Is it possible to reconcile the classic/romantic divide. To purge the psychological into a product of reason? Can it be avoided that aesthetic purity depends somewhat on the decadent? Well, the concept of soulmates can be pitched out so that the power of love is not based on garbled and sometimes twisted ideologies surrounding vague notions of idealized desire. There is always a collision between the spiritual and the practical. A mutual antagonism where the challenged surpass the quest and ideals slide into infatuation and wordless ethereality and the metaphysically elusive give rise to different degrees of disavowal. Who cares about Mr. and Miss Right, they just don’t exist and the ideals of romanticism can be deconstructed to reveal the mechanism of the love industry. But, truth is, we can’t go back and engage in a sickness of pretense and sentimentality, the kitsch of the classic that spawned romantic love as a last recourse.
Of course, romanticism has been polluted by false and exaggerated emotion, and a rolling tear need for catharsis and guilty of self indulgent escapism and fevered emotionalism, but, underneath the crud is a yearning; for a Charles Baudelaire, to be modern meant being desperately romantic and even passionate in a futile sense, and like Heine, to be passionately in love with passion and all the disordering of the senses this could convey, in overturning the “classical” rules of reason that regulated appearance. But, what Baudelaire most admired was the mastery of the romantic’s passion. He said of Delacroix, that he was “coldly determined to seek the means of expressing it in the most visible manner,” which implied a classic sensibility in a supporting role, a degree of cautionary restraint to achieve the ideal of total self-control. But did this mean love without romance or romance without love? …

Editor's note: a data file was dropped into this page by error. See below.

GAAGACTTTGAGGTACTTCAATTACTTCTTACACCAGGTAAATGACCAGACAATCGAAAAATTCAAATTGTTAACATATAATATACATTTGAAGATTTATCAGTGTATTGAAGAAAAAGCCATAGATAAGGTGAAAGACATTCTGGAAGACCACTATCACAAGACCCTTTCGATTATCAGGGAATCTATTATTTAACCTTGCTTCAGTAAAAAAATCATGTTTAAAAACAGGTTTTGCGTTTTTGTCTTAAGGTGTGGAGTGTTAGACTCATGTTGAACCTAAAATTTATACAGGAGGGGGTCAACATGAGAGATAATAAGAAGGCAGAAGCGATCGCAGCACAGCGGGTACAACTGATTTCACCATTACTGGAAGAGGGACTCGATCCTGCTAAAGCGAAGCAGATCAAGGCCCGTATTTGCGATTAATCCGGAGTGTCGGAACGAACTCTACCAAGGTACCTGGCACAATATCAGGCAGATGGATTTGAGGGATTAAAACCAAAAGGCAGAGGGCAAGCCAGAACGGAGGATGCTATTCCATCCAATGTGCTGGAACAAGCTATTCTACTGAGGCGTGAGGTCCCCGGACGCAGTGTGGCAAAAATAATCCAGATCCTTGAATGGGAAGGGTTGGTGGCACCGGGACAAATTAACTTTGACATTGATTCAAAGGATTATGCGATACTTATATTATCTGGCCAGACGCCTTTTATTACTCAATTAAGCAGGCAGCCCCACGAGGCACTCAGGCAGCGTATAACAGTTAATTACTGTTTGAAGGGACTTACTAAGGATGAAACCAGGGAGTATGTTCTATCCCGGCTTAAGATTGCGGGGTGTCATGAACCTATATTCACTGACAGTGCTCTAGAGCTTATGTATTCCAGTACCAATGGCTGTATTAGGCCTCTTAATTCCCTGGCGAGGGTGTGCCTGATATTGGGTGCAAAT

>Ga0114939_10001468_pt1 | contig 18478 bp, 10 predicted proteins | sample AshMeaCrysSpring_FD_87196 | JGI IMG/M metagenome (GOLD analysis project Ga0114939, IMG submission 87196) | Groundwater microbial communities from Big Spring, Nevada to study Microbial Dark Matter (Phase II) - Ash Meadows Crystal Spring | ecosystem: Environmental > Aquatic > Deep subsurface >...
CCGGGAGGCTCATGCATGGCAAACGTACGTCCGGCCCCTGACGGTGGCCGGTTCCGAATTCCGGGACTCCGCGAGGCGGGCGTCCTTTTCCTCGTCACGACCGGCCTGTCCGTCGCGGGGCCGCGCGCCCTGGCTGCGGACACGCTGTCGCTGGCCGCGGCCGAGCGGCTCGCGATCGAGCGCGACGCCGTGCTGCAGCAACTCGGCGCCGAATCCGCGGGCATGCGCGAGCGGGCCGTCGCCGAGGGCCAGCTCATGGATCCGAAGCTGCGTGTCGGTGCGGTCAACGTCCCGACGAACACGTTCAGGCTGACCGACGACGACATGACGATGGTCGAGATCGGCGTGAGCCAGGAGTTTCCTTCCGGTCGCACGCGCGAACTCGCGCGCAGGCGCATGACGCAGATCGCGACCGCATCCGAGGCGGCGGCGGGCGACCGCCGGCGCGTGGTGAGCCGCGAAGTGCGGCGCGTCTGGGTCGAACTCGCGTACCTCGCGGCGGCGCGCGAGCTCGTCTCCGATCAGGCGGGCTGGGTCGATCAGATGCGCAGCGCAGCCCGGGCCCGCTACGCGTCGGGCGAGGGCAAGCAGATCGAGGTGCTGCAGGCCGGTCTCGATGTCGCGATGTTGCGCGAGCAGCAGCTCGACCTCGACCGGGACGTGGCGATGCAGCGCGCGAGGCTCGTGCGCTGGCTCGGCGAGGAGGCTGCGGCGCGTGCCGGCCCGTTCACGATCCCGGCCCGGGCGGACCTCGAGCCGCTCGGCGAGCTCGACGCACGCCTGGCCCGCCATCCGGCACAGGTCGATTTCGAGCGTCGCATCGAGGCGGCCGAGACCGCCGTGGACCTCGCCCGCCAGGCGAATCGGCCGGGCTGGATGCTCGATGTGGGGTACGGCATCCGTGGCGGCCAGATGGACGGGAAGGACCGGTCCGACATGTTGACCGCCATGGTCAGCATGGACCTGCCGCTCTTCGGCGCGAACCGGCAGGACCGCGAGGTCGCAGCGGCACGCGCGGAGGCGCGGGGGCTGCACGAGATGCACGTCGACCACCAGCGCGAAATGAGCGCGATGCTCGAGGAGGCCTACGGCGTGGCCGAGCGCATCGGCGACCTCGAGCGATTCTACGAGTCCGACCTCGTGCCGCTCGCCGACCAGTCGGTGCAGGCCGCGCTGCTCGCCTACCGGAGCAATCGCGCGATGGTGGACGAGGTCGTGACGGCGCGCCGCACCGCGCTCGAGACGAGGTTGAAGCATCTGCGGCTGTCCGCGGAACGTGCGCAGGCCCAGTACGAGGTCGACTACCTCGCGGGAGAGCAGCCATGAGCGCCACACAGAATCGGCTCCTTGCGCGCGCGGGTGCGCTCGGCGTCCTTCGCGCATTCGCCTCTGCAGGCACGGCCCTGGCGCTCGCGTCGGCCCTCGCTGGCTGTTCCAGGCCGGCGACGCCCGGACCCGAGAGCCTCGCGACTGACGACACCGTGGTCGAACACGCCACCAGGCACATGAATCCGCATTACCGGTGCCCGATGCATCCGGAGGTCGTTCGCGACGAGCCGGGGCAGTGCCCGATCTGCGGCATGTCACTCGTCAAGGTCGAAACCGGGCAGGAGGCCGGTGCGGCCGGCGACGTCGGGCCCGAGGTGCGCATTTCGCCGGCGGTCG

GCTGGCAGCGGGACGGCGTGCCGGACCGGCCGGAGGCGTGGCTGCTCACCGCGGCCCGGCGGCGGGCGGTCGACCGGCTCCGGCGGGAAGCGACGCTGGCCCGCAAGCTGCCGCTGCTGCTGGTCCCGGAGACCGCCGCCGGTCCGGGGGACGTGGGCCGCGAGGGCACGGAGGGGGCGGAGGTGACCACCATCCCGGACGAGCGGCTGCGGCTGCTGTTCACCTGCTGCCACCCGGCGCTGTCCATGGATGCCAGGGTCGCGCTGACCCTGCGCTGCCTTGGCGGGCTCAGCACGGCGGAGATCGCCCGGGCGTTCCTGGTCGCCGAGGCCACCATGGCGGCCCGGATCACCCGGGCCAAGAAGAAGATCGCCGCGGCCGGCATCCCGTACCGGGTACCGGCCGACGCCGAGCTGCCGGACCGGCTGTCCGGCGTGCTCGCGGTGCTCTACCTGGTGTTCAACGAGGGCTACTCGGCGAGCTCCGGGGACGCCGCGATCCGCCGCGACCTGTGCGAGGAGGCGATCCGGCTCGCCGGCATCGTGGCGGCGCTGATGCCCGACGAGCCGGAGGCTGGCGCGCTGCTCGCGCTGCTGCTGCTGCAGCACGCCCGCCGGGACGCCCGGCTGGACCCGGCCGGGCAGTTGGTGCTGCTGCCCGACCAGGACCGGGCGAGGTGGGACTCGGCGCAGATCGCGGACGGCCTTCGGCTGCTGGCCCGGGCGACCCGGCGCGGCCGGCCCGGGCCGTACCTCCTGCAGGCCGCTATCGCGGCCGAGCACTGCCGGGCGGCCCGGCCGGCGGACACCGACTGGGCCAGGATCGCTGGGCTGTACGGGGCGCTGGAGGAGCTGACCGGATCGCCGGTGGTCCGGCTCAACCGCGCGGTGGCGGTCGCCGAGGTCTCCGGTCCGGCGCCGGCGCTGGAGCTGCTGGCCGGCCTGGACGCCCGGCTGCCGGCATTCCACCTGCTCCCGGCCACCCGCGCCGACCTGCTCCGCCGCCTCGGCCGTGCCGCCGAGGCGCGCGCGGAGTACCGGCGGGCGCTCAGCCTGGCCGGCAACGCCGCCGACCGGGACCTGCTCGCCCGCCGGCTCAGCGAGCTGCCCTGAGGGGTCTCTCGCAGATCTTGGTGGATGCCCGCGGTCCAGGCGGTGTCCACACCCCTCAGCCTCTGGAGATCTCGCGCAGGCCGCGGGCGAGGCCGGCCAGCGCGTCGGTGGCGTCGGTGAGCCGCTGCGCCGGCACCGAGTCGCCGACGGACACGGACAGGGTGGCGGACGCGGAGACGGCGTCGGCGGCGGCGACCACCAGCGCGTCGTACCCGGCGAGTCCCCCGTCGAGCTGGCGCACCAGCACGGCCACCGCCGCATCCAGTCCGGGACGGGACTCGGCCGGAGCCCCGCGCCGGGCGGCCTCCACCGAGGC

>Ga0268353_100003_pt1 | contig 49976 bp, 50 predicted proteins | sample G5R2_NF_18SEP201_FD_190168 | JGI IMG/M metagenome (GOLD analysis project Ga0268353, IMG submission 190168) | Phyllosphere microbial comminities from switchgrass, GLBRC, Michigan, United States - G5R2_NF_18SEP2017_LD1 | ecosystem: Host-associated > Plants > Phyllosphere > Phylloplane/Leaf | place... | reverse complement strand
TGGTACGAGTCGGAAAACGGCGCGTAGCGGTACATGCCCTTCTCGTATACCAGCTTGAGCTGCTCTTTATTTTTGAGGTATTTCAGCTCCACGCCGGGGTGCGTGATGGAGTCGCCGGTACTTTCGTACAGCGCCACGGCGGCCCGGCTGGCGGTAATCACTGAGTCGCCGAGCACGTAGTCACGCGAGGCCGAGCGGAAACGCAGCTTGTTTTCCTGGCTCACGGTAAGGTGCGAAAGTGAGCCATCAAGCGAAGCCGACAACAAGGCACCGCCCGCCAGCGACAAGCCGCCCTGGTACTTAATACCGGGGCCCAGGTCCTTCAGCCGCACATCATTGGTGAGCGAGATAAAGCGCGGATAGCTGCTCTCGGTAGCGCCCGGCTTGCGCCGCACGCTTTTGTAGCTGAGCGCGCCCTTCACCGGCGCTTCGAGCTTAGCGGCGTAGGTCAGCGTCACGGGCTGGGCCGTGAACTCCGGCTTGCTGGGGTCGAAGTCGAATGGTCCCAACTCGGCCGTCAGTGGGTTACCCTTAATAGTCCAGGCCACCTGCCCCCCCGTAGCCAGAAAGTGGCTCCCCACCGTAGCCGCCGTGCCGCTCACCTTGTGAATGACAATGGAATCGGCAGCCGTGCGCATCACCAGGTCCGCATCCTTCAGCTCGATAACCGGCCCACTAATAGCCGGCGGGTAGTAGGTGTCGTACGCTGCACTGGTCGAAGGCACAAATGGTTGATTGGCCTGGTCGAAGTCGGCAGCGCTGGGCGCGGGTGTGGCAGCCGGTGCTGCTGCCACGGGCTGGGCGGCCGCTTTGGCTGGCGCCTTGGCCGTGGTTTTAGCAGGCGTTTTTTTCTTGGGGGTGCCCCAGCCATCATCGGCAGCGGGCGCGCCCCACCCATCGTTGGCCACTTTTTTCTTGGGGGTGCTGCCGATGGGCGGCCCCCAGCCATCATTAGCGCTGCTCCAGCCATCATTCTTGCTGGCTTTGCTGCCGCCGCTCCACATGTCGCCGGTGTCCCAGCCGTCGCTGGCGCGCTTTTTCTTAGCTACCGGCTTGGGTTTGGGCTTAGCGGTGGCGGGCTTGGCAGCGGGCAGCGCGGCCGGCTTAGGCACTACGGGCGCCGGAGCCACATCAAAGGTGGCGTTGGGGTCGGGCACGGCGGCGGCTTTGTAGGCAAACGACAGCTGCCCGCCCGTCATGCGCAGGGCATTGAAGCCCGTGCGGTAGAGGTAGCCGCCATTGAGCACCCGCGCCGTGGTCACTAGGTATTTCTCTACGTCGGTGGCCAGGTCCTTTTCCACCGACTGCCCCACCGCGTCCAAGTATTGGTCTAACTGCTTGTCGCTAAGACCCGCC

From Margaret Wente: But society’s obsession with romantic love – the notion that one day you will find The Perfect One and live happily ever after – is responsible for more mischief and misery than any other myth of modern life.
All grownups ought to know this. But they don’t. Our culture tells them to follow their hearts first, and not their heads. The trouble is, following their hearts makes people behave like idiots.
I should know. That’s how I reached the age of 36, still unmarried. By that time it had dawned on me that I’d prefer not to spend the rest of my life alone – and that if I waited for lightning to strike, I might wait forever.
Most people have a “meet cute” story. My husband and I do not. We met in the most prosaic way, and it was not romantic. We met at a party. I hate parties. I’d forced myself to go to this one because I hadn’t had a date in months. It had finally dawned on me that I was going to have to get out there and market myself. I spotted a man around my age across a crowded room, and asked someone if he was single. He was (more or less). I didn’t think he was my type, but I made myself go talk to him anyway….
…We had a pleasant chat, but no sparks flew. It never occurred to either of us that we had met The One. I pretended to be lively and vivacious. He pretended to be charmed. I didn’t know it at the time, but he was newly unmarried and interested in going out withany women as possible. He asked for my phone number. Then he didn’t call me for weeks.
The trouble with being a single woman over 30 is that the law of supply and demand has tilted irreversibly against you, and it’s only going to get worse. This is grotesquely unfair, but there’s no sense squawking about it. You’re just going to have to work harder. Because I clung to my belief in the romantic coup de foudre, it took a long time for me to come to terms with this.